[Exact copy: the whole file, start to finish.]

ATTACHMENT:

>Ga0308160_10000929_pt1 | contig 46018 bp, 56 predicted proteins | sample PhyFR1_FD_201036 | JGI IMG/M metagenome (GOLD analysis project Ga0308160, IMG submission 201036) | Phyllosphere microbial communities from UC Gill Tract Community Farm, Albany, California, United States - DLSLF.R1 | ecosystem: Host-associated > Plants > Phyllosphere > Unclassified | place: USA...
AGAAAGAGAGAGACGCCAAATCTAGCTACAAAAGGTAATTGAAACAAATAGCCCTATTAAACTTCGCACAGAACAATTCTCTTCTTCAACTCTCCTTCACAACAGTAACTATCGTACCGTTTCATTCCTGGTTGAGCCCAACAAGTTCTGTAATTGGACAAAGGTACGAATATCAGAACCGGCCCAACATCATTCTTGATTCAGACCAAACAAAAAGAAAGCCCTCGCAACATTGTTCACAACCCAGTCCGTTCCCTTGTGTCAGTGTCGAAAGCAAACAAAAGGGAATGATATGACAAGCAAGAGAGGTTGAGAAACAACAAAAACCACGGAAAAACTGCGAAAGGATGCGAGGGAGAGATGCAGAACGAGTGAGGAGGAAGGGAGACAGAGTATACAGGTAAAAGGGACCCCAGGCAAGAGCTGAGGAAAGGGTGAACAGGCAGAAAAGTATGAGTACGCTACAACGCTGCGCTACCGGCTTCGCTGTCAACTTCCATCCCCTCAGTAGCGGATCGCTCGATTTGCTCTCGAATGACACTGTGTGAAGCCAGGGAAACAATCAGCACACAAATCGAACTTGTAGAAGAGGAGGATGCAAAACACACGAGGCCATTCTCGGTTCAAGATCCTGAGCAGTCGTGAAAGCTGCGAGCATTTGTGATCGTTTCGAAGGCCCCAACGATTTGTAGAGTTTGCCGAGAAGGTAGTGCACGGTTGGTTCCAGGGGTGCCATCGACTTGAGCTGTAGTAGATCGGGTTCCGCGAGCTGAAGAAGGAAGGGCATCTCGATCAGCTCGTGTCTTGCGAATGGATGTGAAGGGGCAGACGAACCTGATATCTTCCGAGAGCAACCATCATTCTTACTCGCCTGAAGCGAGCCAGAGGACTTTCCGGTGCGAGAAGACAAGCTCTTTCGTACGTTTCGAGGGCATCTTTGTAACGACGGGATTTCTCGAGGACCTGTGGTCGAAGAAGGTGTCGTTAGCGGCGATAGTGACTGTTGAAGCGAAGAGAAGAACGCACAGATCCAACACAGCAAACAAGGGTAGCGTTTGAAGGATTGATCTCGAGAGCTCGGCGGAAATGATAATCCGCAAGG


>Ga0308160_10000929_pt1 | contig 46018 bp, 56 predicted proteins | sample PhyFR1_FD_201036 | JGI IMG/M metagenome (GOLD analysis project Ga0308160, IMG submission 201036) | Phyllosphere microbial communities from UC Gill Tract Community Farm, Albany, California, United States - DLSLF.R1 | ecosystem: Host-associated > Plants > Phyllosphere > Unclassified | place: USA...
AGAAAGAGAGAGACGCCAAATCTAGCTACAAAAGGTAATTGAAACAAATAGCCCTATTAAACTTCGCACAGAACAATTCTCTTCTTCAACTCTCCTTCACAACAGTAACTATCGTACCGTTTCATTCCTGGTTGAGCCCAACAAGTTCTGTAATTGGACAAAGGTACGAATATCAGAACCGGCCCAACATCATTCTTGATTCAGACCAAACAAAAAGAAAGCCCTCGCAACATTGTTCACAACCCAGTCCGTTCCCTTGTGTCAGTGTCGAAAGCAAACAAAAGGGAATGATATGACAAGCAAGAGAGGTTGAGAAACAACAAAAACCACGGAAAAACTGCGAAAGGATGCGAGGGAGAGATGCAGAACGAGTGAGGAGGAAGGGAGACAGAGTATACAGGTAAAAGGGACCCCAGGCAAGAGCTGAGGAAAGGGTGAACAGGCAGAAAAGTATGAGTACGCTACAACGCTGCGCTACCGGCTTCGCTGTCAACTTCCATCCCCTCAGTAGCGGATCGCTCGATTTGCTCTCGAATGACACTGTGTGAAGCCAGGGAAACAATCAGCACACAAATCGAACTTGTAGAAGAGGAGGATGCAAAACACACGAGGCCATTCTCGGTTCAAGATCCTGAGCAGTCGTGAAAGCTGCGAGCATTTGTGATCGTTTCGAAGGCCCCAACGATTTGTAGAGTTTGCCGAGAAGGTAGTGCACGGTTGGTTCCAGGGGTGCCATCGACTTGAGCTGTAGTAGATCGGGTTCCGCGAGCTGAAGAAGGAAGGGCATCTCGATCAGCTCGTGTCTTGCGAATGGATGTGAAGGGGCAGACGAACCTGATATCTTCCGAGAGCAACCATCATTCTTACTCGCCTGAAGCGAGCCAGAGGACTTTCCGGTGCGAGAAGACAAGCTCTTTCGTACGTTTCGAGGGCATCTTTGTAACGACGGGATTTCTCGAGGACCTGTGGTCGAAGAAGGTGTCGTTAGCGGCGATAGTGACTGTTGAAGCGAAGAGAAGAACGCACAGATCCAACACAGCAAACAAGGGTAGCGTTTGAAGGATTGATCTCGAGAGCTCGGCGGAAATGATAATCCGCAAGG